History for Brady as Patriots down Rams to win Super Bowl
ATLANTA, USA – Tom Brady wrote his name into the record books here Sunday, February 3 (Monday, February 4, Philippine time) winning the Super Bowl for a sixth time as the New England Patriots defeated the Los Angeles Rams, 13-3, in the lowest scoring NFL championship game in history.
Brady, 41, became the first player ever to win 6 Super Bowls, 17 years after leading the Patriots to his first title way back in 2002.
Tom Brady.— Sports Illustrated (@SInow) February 4, 2019
The total of 16 points scored in the game was the lowest ever in Super Bowl, surpassing Miami's 14-7 win over Washington in 1973.
Patriots icon Brady – already widely regarded as the greatest quarterback the NFL has ever seen – provided the decisive moment to break open the game midway through the 4th quarter at Atlanta's Mercedes-Benz Stadium.
With the score finely balanced at 3-3, Brady picked out tight end Rob Gronkowski for a 29-yard completion that left the Patriots just two yards from the line.
It was the first time in the game that either side had advanced to 1st and goal in a defense-dominated game that failed to live up to its billing.
The Patriots were in no mood to waste the hard-fought opportunity, and rookie running back Sony Michel crashed over for what turned out to be the crucial score.
The Rams looked to have finally found some fluency as they chased a touchdown to level, but quarterback Jared Goff was picked off by corner Stephon Gilmore to leave the Patriots in sight of victory.
The Patriots marched up field on the subsequent possession and Stephen Gostkowski's second field goal with 1:16 minutes remaining made it a two-score game.
The Patriots' triumph saw them join the Pittsburgh Steelers with 6 Super Bowl titles, the most by any franchise.
Patriots receiver Julian Edelman was named Super Bowl MVP for a series of crucial receptions that kept the Patriots on the front foot at critical moments.
Julian Edelman is SUPER BOWL MVP. His career could be a movie.— Bleacher Report (@BleacherReport) February 4, 2019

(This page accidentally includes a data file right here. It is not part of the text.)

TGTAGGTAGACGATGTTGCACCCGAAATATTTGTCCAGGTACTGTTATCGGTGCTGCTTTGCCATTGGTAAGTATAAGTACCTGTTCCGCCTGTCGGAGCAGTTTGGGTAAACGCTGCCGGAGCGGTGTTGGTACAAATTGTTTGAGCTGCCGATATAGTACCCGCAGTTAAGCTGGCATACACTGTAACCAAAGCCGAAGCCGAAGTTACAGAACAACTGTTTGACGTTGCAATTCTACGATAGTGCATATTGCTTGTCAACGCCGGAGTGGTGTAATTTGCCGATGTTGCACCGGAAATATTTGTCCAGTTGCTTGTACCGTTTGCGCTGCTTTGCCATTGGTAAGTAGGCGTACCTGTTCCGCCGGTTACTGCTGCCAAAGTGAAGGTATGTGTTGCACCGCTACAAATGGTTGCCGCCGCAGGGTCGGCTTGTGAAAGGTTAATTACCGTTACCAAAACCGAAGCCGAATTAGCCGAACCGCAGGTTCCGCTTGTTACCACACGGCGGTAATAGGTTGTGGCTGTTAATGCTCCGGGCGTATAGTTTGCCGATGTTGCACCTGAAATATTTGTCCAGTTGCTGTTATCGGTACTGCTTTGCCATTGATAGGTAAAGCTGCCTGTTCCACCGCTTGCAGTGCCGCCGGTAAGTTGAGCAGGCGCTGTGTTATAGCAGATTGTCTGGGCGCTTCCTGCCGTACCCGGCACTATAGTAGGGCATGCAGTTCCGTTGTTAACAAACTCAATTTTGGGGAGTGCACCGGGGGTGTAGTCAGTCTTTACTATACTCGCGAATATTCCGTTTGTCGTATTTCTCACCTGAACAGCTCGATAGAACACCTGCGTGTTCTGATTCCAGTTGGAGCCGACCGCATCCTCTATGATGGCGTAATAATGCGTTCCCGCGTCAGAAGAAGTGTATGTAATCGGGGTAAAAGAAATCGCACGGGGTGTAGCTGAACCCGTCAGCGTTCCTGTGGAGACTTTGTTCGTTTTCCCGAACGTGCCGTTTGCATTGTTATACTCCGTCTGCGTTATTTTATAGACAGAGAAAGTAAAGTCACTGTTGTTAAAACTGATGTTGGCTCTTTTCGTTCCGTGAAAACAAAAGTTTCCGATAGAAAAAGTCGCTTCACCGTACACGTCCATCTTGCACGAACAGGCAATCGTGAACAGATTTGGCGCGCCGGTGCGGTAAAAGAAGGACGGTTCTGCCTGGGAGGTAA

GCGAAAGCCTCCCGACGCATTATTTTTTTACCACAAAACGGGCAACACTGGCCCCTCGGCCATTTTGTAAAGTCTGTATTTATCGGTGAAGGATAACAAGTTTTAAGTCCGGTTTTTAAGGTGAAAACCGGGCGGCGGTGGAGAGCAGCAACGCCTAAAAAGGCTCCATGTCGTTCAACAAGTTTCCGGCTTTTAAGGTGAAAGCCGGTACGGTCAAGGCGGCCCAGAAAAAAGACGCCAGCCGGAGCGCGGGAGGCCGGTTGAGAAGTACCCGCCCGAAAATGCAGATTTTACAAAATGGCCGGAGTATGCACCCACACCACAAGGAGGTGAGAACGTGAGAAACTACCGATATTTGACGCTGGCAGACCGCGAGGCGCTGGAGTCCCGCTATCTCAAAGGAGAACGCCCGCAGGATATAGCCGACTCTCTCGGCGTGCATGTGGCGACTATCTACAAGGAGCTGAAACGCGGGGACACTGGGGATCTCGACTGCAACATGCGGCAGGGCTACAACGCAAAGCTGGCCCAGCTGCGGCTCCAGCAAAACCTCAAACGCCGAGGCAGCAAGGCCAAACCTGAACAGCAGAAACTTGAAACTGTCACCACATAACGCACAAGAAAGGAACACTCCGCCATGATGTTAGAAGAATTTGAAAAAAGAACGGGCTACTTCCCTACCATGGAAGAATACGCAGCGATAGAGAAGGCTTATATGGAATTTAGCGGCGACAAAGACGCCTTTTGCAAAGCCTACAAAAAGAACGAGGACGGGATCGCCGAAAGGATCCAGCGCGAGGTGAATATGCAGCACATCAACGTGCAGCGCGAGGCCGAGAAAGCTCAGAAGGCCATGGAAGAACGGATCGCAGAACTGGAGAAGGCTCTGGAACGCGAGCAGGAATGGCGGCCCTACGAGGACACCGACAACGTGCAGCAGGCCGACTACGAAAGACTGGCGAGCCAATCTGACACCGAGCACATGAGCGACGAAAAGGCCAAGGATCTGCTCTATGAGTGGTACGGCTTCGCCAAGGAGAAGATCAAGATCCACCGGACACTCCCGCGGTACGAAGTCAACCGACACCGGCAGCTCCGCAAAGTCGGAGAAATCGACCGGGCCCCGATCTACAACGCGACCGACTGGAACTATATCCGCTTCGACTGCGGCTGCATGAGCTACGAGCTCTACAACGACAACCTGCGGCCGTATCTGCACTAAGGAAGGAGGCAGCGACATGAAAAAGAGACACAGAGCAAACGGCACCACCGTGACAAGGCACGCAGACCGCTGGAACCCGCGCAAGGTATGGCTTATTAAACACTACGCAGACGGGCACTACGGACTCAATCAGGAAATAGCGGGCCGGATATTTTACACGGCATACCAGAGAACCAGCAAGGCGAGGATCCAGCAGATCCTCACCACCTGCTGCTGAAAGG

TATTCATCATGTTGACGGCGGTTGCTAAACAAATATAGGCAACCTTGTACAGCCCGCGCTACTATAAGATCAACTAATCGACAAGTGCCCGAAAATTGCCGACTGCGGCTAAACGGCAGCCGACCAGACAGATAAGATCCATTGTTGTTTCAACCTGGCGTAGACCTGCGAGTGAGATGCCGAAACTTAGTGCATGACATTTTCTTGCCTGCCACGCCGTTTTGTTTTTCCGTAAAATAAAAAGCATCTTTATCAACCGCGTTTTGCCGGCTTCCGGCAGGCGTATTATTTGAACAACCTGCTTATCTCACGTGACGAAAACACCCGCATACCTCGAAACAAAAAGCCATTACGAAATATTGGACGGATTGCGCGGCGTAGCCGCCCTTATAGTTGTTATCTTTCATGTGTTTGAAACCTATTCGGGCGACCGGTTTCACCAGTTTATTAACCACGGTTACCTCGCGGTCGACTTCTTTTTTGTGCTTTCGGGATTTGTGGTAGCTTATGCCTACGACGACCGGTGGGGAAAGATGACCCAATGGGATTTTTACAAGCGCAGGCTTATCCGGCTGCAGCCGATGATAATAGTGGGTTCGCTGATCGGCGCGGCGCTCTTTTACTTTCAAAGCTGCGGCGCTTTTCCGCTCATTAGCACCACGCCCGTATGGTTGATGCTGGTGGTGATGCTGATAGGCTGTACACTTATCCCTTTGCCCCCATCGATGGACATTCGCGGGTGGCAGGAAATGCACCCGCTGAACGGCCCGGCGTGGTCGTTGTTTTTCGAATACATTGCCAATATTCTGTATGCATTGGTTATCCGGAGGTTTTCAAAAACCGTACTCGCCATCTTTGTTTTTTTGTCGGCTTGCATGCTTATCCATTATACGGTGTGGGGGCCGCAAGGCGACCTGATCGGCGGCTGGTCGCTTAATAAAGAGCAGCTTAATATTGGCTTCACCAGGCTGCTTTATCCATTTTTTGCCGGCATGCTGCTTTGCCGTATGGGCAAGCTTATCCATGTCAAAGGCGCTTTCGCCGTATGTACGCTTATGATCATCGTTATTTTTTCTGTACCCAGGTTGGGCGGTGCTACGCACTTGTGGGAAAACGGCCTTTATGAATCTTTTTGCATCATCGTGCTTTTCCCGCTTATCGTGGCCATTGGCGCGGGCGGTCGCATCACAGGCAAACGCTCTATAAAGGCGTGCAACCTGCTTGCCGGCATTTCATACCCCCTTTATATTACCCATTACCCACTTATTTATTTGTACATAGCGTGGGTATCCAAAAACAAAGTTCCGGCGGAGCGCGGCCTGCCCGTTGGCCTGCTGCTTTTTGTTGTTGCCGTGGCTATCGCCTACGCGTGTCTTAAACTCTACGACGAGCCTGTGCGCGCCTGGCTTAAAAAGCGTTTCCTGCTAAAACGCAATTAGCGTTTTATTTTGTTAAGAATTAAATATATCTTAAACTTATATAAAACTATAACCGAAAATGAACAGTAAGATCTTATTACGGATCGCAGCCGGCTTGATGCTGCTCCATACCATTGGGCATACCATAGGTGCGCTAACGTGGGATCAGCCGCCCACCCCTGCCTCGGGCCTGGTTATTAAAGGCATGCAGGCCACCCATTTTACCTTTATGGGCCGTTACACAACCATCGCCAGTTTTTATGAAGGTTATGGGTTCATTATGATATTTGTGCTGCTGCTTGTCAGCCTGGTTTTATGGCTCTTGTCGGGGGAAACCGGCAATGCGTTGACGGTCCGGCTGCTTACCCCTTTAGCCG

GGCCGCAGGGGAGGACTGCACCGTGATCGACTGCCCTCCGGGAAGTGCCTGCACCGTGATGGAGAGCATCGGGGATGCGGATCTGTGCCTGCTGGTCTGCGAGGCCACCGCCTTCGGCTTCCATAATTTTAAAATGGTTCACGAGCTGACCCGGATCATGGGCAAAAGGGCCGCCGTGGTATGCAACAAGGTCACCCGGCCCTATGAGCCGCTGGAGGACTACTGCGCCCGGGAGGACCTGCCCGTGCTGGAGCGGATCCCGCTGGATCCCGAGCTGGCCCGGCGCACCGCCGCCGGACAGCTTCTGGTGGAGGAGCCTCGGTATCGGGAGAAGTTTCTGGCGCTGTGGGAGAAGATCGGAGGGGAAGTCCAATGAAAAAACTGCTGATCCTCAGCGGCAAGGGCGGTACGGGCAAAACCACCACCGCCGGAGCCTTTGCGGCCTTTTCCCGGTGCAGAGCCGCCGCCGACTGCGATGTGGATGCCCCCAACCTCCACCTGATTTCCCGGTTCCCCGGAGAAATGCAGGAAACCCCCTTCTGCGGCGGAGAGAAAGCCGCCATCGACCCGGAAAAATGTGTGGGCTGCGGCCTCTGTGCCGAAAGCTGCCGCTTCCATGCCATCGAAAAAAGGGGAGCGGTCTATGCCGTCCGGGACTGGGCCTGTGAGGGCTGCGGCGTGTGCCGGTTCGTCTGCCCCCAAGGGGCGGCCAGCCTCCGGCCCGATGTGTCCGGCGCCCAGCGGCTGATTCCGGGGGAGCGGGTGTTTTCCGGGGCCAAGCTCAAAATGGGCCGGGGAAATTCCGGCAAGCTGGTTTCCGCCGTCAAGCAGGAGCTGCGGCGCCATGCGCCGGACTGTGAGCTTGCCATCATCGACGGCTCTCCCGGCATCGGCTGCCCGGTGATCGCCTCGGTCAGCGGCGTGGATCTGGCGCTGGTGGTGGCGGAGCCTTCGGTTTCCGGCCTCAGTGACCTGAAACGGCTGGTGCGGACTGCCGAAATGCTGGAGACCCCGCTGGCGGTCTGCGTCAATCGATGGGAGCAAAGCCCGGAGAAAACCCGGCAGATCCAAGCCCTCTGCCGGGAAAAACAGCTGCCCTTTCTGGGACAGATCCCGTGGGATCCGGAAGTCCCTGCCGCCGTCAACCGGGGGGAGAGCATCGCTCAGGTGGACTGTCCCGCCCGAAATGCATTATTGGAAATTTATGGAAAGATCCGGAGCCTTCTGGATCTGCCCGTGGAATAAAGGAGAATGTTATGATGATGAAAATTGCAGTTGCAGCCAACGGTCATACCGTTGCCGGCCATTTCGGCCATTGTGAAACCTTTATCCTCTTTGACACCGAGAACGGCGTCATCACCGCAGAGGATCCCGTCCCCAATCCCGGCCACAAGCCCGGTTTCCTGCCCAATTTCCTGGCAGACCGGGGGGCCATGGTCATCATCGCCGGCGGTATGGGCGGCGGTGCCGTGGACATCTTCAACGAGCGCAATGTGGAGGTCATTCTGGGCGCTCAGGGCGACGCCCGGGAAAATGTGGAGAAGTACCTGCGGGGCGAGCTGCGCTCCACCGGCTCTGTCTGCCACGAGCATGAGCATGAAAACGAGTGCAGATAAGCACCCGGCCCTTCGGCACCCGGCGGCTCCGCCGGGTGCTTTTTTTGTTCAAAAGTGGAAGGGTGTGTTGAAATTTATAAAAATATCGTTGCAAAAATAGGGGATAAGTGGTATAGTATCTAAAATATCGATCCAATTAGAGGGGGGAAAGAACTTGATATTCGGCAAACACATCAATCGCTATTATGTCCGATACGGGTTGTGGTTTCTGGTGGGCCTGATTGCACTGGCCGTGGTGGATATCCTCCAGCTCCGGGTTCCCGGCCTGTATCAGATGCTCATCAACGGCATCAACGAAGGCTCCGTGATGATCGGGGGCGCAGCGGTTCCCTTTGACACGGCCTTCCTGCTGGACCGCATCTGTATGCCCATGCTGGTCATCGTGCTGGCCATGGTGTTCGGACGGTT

- No scholarships out of HS
- Kent State QB
- 1 college catch for 11 yards
- No combine invite
- 7th-round pick
- Brady’s security blanket
- Clutch part of Pats dynasty
- 3x champ pic.twitter.com/37NcKojvmY
The Rams, meanwhile, were left reflecting on what might have been, with receiver Brandin Cooks twice having what looked like certain touchdowns denied by last-ditch defensive plays from New England in the second half.
It was a bitter end to the season for Rams coach Sean McVay, who at 33 would have been the youngest winner of the Super Bowl.
Instead, McVay was outfoxed by Patriots head coach Bill Belichick, whose defensive gameplan choked the life out of the Rams, the second most potent offense in the NFL this season who had averaged more than 30 points a game.
Belichick, 66, becomes the oldest head coach to win the Super Bowl.
Tom Brady (41) and Bill Belichick (66) are now the oldest QB and head coach to win a Super Bowl.— ESPN Stats & Info (@ESPNStatsInfo) February 4, 2019
Brady passes Charles Haley for the most Super Bowl titles by a player (6).
Belichick ties George Halas and Curly Lambeau for the most NFL championships by a head coach (6). pic.twitter.com/34twatAfjp
An attritional first half had seen defense dominate, with the Rams restricted to a meager 57 yards.
The Patriots, meanwhile, looked the more composed with their run game making good yardage early on.
Although Brady suffered the indignity of throwing an interception with his first pass attempt, when cornerback Nickell Robey-Coleman batted a pass intended for Chris Hogan into the arms of Cory Littleton, the Rams were unable to escape the Patriots defense.
Gostkowski missed an early field goal attempt from 46 yards but the Patriots finally got on the board early in the 2nd quarter through the veteran kicker's 42-yard effort.
The Rams mysteriously left star running back Todd Gurley on the sidelines for long periods, with doubts swirling about his fitness.
There was little improvement in the opening exchanges of the second half. Goff almost gave up a pick with his first attempt, but Dont'a Hightower was unable to haul the ball in.
Gurley raised Rams hopes with a 16-yard run but the drive fizzled once more.
Two more stalled possessions followed and the Rams owed a massive debt to Johnny Hekker when he conjured a 65-yard kick, the longest punt in Super Bowl history, from behind his own line to get Los Angeles out of jail.
With the Patriots forced to punt once more, the Rams then finally managed to string a drive together.
Cooks was denied a certain touchdown after hauling in the ball in the end zone only for Jason McCourty to bat the ball out of his control.
Goff suffered a sack on third down to leave Greg Zuerlein with a 53-yard effort but the Rams kicker stroked it over to level at 3-3 with just over two minutes remaining in the 3rd.
But that was as good as it got for the Rams, who also saw Cooks denied a game-tying touchdown after he fumbled near the end zone. – Rappler.com